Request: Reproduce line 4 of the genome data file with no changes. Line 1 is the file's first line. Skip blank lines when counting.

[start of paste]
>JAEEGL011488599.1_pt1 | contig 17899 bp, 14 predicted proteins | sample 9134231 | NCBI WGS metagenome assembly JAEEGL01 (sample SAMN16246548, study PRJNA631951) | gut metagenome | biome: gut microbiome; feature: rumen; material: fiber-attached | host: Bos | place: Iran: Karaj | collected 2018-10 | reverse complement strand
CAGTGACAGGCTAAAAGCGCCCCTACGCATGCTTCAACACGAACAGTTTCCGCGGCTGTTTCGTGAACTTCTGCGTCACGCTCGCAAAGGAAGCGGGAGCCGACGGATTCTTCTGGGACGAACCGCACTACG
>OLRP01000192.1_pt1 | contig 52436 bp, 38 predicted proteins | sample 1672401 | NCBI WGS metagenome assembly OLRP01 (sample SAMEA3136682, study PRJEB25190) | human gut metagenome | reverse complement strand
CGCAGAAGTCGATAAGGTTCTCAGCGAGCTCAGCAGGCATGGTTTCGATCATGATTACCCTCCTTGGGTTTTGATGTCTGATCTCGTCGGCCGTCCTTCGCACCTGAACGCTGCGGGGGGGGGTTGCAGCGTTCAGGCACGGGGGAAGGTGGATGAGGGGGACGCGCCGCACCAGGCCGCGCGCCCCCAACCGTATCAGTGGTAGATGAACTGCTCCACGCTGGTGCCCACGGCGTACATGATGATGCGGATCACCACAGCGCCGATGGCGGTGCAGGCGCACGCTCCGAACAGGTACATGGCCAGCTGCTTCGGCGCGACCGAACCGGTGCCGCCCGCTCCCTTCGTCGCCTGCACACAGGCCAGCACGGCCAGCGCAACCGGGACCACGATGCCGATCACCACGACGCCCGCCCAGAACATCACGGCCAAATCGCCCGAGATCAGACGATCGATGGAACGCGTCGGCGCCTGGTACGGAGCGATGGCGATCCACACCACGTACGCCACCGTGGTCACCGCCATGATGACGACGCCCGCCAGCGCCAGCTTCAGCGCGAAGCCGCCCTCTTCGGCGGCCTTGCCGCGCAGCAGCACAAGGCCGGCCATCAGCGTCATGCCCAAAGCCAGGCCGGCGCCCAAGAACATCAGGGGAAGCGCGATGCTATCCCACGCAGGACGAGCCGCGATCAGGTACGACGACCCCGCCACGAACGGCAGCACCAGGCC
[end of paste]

CGCAGAAGTCGATAAGGTTCTCAGCGAGCTCAGCAGGCATGGTTTCGATCATGATTACCCTCCTTGGGTTTTGATGTCTGATCTCGTCGGCCGTCCTTCGCACCTGAACGCTGCGGGGGGGGGTTGCAGCGTTCAGGCACGGGGGAAGGTGGATGAGGGGGACGCGCCGCACCAGGCCGCGCGCCCCCAACCGTATCAGTGGTAGATGAACTGCTCCACGCTGGTGCCCACGGCGTACATGATGATGCGGATCACCACAGCGCCGATGGCGGTGCAGGCGCACGCTCCGAACAGGTACATGGCCAGCTGCTTCGGCGCGACCGAACCGGTGCCGCCCGCTCCCTTCGTCGCCTGCACACAGGCCAGCACGGCCAGCGCAACCGGGACCACGATGCCGATCACCACGACGCCCGCCCAGAACATCACGGCCAAATCGCCCGAGATCAGACGATCGATGGAACGCGTCGGCGCCTGGTACGGAGCGATGGCGATCCACACCACGTACGCCACCGTGGTCACCGCCATGATGACGACGCCCGCCAGCGCCAGCTTCAGCGCGAAGCCGCCCTCTTCGGCGGCCTTGCCGCGCAGCAGCACAAGGCCGGCCATCAGCGTCATGCCCAAAGCCAGGCCGGCGCCCAAGAACATCAGGGGAAGCGCGATGCTATCCCACGCAGGACGAGCCGCGATCAGGTACGACGACCCCGCCACGAACGGCAGCACCAGGCC